Carmelo Anthony, Chauncey Billups, Kevin Durant & More Named As Plaintiffs In NBA Antitrust Lawsuit

Nuclear winter has officially arrived for the NBA. As expected, players have filed two anti-trust lawsuits against the NBA. One in Minneapolis and one in Northern California. The suits claim, players have been coerced into agreeing to anti-competitive player restraints, and massive salary loss. Also, that the defendants-that would be the owners- are conspiring to eliminate competition between themselves. Want the details?

NBA players sued the league alleging antitrust violations Tuesday, in part using commissioner David Stern’s own words against him in making their case that the lockout is illegal. With two antitrust actions — one in California naming superstars Carmelo Anthony and Kevin Durant among five plaintiffs, and another in Minnesota naming four plaintiffs — the players are seeking summary judgment and treble damages totaling three times the players’ lost wages due to what lead attorney David Boies referred to as an illegal group boycott.

The California case, filed Tuesday night in the Northern District, named plaintiffs who represent a wide array of players: Anthony, Durant and Chauncey Billups (high-paid stars); Leon Powe (a mid-level veteran); and Kawhi Leonard (a rookie). The plaintiffs in a similar case filed in Minnesota are Caron Butler, Ben Gordon, Anthony Tolliver and Derrick Williams. Boies said there could be other lawsuits, and at some point, they could be combined. It is possible, Boies said, that the players could get a summary judgment before the NBA cancels the entire season — essentially a two-month timeframe. By that point, with the clock starting on potential damages Tuesday — which was supposed to have been the first pay day of the season for the majority of players — treble damages could amount to $2.4 billion.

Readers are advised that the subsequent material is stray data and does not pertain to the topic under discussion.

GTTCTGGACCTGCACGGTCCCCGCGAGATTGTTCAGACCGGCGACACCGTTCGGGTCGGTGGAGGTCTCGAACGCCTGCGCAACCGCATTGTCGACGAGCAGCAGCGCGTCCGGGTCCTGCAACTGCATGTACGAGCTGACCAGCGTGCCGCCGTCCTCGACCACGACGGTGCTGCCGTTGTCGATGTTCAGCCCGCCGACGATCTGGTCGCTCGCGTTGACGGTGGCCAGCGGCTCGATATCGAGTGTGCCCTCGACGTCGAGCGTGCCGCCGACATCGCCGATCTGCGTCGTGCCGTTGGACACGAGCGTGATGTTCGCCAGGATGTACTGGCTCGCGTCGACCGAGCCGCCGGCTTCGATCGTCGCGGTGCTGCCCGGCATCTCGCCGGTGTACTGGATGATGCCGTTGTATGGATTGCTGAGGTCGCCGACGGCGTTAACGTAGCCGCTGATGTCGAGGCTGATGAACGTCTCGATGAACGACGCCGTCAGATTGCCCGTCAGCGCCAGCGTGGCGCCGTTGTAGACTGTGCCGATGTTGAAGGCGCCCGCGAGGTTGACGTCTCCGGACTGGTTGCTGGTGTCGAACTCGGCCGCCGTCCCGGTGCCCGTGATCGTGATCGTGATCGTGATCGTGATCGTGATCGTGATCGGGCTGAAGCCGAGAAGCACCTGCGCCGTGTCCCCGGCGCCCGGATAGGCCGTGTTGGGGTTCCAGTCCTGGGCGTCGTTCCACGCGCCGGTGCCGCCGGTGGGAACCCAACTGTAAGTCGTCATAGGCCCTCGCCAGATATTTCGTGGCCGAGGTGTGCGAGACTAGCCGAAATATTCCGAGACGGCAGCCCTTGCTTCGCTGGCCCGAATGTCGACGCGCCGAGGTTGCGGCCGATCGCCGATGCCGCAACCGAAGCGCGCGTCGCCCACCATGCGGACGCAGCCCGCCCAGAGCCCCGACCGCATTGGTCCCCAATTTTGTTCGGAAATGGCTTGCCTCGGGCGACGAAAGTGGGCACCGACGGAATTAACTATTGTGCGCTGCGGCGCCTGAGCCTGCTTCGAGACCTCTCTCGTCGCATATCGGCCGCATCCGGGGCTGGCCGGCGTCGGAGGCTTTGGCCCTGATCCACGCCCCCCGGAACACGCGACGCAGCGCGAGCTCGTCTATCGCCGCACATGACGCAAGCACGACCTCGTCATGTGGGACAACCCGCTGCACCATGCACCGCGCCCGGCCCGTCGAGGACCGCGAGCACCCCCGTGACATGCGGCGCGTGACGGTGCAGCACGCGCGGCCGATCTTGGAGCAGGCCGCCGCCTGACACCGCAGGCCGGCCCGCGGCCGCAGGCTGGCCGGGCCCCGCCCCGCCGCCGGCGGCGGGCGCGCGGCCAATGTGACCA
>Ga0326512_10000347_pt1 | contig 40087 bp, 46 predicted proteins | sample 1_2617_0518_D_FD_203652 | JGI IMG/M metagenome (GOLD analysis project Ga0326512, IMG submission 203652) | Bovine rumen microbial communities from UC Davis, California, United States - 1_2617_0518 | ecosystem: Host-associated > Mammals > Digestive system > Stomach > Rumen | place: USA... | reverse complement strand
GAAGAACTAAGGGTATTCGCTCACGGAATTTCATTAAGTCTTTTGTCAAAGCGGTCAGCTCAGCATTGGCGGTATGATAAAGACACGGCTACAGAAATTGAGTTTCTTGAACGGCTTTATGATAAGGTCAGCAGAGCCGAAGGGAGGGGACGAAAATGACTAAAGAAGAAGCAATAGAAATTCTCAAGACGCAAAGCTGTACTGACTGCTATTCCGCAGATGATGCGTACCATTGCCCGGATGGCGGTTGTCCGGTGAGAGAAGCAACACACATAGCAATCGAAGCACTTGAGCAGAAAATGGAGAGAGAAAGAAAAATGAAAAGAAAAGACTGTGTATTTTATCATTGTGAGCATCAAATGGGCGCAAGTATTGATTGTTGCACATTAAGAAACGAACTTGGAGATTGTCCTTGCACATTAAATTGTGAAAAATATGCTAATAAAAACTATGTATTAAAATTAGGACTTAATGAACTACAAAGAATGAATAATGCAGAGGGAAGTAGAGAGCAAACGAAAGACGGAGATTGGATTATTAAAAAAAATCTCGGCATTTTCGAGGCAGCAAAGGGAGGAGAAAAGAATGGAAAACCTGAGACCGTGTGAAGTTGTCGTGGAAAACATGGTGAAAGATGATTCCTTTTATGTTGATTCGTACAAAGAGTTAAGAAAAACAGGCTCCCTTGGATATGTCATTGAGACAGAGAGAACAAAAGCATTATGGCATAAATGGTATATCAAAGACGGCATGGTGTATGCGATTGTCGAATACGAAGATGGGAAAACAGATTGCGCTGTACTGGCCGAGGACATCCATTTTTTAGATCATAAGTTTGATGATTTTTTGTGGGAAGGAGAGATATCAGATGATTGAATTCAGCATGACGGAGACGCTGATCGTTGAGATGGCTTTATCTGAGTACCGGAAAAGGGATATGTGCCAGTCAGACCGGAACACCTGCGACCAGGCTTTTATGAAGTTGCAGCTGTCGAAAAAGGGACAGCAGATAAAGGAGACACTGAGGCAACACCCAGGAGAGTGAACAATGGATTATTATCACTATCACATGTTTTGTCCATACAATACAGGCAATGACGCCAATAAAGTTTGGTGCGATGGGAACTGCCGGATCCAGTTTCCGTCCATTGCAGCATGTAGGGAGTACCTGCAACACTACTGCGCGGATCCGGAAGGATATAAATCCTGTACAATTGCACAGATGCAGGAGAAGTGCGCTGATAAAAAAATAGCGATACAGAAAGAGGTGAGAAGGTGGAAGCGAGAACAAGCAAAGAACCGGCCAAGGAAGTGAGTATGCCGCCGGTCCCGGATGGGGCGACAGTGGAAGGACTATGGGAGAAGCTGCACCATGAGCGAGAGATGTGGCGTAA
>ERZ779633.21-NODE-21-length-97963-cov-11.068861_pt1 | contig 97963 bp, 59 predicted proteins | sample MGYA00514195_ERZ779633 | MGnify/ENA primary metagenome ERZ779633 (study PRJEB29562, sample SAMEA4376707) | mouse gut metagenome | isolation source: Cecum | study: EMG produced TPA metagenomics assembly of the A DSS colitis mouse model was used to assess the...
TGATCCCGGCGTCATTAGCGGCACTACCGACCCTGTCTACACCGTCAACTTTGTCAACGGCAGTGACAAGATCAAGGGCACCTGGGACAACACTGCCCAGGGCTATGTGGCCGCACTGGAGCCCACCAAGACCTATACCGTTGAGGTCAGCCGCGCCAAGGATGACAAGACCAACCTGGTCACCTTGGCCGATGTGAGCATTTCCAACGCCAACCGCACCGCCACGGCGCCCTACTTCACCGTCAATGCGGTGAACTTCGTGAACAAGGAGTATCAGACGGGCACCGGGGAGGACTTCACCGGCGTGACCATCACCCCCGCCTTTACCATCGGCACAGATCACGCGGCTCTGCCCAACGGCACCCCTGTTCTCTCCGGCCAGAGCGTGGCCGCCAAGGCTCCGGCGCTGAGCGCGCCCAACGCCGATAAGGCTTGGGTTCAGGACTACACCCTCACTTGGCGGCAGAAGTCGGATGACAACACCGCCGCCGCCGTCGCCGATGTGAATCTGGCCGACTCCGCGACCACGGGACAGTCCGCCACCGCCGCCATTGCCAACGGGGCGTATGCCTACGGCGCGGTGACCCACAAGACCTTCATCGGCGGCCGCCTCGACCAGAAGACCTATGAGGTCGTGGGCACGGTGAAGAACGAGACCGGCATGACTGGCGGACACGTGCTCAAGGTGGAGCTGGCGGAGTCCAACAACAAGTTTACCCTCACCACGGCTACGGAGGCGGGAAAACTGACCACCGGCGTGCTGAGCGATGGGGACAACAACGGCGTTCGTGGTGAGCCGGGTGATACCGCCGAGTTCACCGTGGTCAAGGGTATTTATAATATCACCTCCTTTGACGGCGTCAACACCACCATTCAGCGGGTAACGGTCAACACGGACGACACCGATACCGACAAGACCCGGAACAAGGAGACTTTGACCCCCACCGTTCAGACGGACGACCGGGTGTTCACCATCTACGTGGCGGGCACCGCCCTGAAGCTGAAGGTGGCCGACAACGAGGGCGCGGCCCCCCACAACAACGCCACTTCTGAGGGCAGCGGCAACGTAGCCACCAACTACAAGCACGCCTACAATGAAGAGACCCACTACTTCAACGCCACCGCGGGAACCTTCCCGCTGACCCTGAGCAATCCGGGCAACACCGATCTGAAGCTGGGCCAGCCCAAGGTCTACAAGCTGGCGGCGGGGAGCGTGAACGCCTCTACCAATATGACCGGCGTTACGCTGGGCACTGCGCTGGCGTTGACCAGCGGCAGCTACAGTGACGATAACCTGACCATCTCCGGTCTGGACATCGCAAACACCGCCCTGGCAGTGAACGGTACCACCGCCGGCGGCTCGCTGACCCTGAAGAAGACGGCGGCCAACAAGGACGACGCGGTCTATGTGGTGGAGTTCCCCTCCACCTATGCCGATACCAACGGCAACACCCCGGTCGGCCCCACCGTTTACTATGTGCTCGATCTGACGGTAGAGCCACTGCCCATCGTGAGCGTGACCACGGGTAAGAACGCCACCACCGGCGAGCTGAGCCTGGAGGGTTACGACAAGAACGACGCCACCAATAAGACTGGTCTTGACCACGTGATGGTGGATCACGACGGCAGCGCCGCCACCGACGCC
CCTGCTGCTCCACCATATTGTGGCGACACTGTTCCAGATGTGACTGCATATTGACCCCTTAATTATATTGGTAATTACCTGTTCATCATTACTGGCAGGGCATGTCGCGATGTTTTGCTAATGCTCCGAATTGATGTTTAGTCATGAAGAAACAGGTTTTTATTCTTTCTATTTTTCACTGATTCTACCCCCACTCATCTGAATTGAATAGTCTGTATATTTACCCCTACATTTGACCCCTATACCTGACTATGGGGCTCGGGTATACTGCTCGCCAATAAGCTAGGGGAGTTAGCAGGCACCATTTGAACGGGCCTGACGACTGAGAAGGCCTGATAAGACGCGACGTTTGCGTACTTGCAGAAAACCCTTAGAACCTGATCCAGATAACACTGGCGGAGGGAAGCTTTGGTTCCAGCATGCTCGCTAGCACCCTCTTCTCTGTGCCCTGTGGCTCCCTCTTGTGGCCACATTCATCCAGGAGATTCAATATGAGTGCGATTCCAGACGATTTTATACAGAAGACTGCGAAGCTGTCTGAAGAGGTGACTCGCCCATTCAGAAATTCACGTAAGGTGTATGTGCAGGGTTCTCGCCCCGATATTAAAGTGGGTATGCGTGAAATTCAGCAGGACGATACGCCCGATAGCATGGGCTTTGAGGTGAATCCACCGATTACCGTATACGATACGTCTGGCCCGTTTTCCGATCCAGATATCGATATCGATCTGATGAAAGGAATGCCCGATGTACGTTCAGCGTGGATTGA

“We would hope that it’s not necessary to go to trial and get huge damages to bring them to a point where they are prepared to abide by the law,” Boies said.

There are several differences between these  this situation and what happened with the NFL players during theirs, the NFL players were limited in courts where they could file based off terms in their previous CBA. Also, their case was harder to prove as it was filed in the off season. Where they wouldn’t have been expecting to receive pay. NBA players missed their first check yesterday. For the average NBA player, that amounts to about $220,000

Stern’s ultimatum to accept the deal or it would get worst was a game of chicken. He thought the players were going to blink. If it worked, the owners would’ve praised him for his shrewd negotiating tactics but since it had the opposite affect, the players will now use his words to argue that the owners weren’t acting in good faith in the negotiations.

I still think it’s possible we have a season in January. Just like the lockout of 98 but for now, all the action is in a different court. The officially court date is February 29th, 2012 but could be moved up.

I’m shedding a tear.